July 04, 2013
Where to Shoot a Deer for One-Shot Kills - 6
To kill an animal with a single shot is the goal of every responsible hunter. Most of us were taught to put a bullet in the “boiler room,” the heart and lungs. But should we be aiming elsewhere? We asked a number of deer cullers, those sharpshooters whose job requires them to kill deer quickly, for their perspectives on bullet placement. Their advice, detailed below, is: “It depends.” On distance, bullet type, shooting ability, and even meat retention.
When you sharpshoot deer for a living, as Grant Woods did for 21 years, “you can’t afford misses or wounded deer running around,” he says. Both cost you time and money—especially a wounded, bleeding deer, running for its life and spooking other deer.
How do you guarantee a drop-it-where-it-stands shot? For Anthony DeNicola, owner of White Buffalo, a top deer-control operation, it’s all about the brain.
“Draw a line from tear duct to tear duct, then go 2.5 to 2.75 inches above that line, centered,” says DeNicola. “That’s where you want to place your bullet—first and best option.”
A bullet in the brain instantly incapacitates the animal; death follows in seconds. Of course, DeNicola and his team have an advantage over hunters: They shoot at night with infrared optics, from raised, mobile platforms, over bait, at known distances (usually 50 to 60 yards), and (where legal) with suppressed rifles.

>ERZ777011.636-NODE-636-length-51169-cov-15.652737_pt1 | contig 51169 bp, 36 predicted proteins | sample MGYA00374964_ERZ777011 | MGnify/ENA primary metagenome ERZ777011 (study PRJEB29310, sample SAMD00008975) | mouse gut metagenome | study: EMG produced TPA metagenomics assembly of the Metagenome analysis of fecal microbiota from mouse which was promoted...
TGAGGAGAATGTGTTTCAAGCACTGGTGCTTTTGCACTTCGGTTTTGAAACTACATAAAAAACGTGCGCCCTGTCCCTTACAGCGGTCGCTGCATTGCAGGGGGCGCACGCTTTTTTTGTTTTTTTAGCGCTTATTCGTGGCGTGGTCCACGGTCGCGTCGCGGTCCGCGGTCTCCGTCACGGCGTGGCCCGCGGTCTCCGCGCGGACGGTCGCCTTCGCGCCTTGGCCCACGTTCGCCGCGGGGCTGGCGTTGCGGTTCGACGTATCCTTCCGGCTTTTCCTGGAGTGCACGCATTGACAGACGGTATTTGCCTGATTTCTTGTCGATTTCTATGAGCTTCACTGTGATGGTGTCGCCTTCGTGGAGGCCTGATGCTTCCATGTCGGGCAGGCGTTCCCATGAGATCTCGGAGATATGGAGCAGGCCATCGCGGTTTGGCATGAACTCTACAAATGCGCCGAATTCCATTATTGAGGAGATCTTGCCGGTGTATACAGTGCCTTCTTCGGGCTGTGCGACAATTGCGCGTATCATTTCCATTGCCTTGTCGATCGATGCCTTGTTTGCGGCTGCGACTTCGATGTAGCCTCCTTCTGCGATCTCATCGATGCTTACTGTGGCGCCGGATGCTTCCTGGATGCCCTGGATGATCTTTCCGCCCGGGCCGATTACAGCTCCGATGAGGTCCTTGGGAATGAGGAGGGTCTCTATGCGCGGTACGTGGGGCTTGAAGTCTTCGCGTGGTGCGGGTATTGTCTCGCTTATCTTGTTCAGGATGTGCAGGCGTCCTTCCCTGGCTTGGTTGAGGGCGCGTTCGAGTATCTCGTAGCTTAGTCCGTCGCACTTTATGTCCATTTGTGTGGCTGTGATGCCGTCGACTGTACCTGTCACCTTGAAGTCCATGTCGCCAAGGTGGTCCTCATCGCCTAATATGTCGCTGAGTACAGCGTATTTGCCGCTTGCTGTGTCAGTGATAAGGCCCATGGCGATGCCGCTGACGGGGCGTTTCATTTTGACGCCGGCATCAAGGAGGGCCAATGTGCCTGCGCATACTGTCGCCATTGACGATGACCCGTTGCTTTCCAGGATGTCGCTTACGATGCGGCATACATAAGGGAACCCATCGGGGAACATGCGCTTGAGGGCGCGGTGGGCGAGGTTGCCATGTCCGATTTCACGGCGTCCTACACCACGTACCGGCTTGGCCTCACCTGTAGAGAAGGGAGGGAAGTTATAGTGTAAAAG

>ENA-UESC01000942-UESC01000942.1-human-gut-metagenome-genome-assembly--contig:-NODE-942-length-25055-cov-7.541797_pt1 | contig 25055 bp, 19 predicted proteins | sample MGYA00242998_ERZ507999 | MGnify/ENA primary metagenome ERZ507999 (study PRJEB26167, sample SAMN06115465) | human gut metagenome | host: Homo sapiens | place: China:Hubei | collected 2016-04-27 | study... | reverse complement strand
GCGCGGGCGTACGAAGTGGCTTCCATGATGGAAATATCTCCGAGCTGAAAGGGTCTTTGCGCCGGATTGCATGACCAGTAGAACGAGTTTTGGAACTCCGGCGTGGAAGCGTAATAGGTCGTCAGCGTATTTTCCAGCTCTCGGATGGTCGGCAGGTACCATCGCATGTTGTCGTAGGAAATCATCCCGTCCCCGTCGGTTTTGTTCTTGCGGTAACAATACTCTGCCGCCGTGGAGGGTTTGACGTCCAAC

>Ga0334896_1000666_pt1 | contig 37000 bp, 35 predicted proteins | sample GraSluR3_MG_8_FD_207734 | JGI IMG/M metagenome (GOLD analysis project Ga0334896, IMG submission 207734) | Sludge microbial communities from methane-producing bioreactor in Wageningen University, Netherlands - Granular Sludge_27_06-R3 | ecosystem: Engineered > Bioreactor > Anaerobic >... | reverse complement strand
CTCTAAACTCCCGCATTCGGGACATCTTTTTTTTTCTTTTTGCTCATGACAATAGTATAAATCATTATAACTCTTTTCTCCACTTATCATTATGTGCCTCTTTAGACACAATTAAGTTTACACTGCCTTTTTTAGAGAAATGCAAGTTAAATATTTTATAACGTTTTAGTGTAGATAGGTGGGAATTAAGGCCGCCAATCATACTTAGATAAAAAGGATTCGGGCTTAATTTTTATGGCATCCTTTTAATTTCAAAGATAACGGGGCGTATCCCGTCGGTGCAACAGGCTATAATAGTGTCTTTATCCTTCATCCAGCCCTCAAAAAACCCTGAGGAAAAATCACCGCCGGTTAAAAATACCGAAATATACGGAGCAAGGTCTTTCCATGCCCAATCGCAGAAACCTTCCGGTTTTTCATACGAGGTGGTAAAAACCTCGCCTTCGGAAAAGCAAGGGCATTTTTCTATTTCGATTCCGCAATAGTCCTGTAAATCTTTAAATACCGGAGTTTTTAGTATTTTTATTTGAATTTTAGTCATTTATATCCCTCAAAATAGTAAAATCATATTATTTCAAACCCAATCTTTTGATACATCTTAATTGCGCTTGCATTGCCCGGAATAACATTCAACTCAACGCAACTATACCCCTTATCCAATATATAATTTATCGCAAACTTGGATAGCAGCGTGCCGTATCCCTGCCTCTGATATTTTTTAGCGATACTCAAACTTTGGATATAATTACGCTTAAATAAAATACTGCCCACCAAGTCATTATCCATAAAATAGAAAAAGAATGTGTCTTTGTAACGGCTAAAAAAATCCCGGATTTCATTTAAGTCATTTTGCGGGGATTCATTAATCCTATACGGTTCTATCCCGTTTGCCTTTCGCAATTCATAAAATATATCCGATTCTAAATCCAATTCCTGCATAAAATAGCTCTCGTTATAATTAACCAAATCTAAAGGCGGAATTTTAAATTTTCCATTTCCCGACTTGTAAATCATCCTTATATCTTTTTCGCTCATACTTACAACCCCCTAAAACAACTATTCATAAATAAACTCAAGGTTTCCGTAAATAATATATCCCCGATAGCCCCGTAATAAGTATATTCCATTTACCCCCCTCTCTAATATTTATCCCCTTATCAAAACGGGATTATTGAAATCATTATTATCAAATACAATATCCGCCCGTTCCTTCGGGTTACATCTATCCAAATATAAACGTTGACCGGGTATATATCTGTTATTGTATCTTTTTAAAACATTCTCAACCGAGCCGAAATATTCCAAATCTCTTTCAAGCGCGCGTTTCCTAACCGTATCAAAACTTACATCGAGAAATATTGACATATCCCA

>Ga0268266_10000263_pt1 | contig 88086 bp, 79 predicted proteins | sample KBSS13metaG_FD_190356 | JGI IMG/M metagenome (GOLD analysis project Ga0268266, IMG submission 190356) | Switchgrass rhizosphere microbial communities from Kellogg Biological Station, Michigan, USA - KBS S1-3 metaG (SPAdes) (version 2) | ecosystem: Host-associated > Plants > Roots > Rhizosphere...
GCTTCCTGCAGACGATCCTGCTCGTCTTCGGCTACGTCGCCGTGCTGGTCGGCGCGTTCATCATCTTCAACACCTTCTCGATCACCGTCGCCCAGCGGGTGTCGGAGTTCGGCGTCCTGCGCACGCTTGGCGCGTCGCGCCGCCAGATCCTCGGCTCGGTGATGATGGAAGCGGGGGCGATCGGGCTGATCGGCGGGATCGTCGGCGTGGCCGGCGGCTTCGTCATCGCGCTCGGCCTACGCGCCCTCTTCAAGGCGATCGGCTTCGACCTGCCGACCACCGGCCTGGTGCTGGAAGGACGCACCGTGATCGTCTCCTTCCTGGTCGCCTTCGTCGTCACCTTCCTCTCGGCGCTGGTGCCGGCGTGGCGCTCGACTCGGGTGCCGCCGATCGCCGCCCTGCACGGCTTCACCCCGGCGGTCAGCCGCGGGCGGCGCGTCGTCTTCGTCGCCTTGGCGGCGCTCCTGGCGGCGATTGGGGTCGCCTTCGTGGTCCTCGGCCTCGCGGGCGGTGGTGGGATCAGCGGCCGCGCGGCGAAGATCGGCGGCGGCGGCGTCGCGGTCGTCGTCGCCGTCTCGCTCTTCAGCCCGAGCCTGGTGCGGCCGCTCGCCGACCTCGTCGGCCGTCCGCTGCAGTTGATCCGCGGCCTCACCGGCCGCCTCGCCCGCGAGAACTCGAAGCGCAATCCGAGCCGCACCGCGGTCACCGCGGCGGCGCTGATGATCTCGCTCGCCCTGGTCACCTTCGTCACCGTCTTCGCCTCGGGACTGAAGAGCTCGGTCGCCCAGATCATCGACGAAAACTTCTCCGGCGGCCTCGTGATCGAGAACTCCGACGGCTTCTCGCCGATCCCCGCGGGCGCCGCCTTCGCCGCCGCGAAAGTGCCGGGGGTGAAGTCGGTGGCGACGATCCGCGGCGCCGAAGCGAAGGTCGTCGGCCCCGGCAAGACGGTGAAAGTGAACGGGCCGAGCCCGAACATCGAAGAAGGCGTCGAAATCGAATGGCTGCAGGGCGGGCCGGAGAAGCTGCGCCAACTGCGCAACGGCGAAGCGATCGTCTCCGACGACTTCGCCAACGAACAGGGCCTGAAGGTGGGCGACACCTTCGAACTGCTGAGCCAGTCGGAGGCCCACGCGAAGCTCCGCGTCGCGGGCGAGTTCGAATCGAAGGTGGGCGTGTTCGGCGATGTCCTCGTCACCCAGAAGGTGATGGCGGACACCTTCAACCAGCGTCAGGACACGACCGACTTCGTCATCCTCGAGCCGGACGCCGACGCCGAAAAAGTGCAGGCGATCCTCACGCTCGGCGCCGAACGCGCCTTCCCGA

DeNicola uses .223-caliber rifles, firing 50- to 55-grain frangible varmint projectiles that expend all their energy into the brainpan. In the urban and suburban environments in which he works, DeNicola can’t afford to have a round exiting an animal.
Second option: A brain shot from the side. Third: A shot just below the back of the skull in the first four cervical vertebrae of the spine.
“The deer drop immediately,” DeNicola says of the vertebrae shot. “Heart and lung functions will cease. They lose consciousness and die in eight to 12 seconds.”
The Double-Shoulder Shot
“If you watch slow-motion video of a deer being shot this way, its whole body flexes when the bullet hits,” says Woods. “That snaps the spine. That deer’s never going to move again.”
What does all this mean for hunters? Well, forget the head shot, advises Chad Stewart, a deer biologist for the Indiana Department of Natural Resources who worked for two deer-control operations and sees plenty of hunter-killed deer in his job.
“If a deer is facing you and you’re on the ground and aiming for the brain cavity,” says Stewart, “a half inch too low and you’re going to hit the nose. A half inch too high will be over its head.”
Stewart recommends the placement most of us grew up learning, the boiler-room shot, through the heart-lung area with the deer standing broadside. Even if you’re a couple of inches off, you still hit vital organs. But even with a solid hit, a decent percentage of deer will run off, requiring that hunters follow a blood trail to recover the animal.
For his own recreational deer hunting, Woods still likes the double-shoulder shot and the larger target it provides. It can damage more meat than the heart-lung approach, “but you’re much more likely to recover your deer with that double-shoulder shot,” Woods says. “You’re not saving any meat if you lose the deer.”
Where to Shoot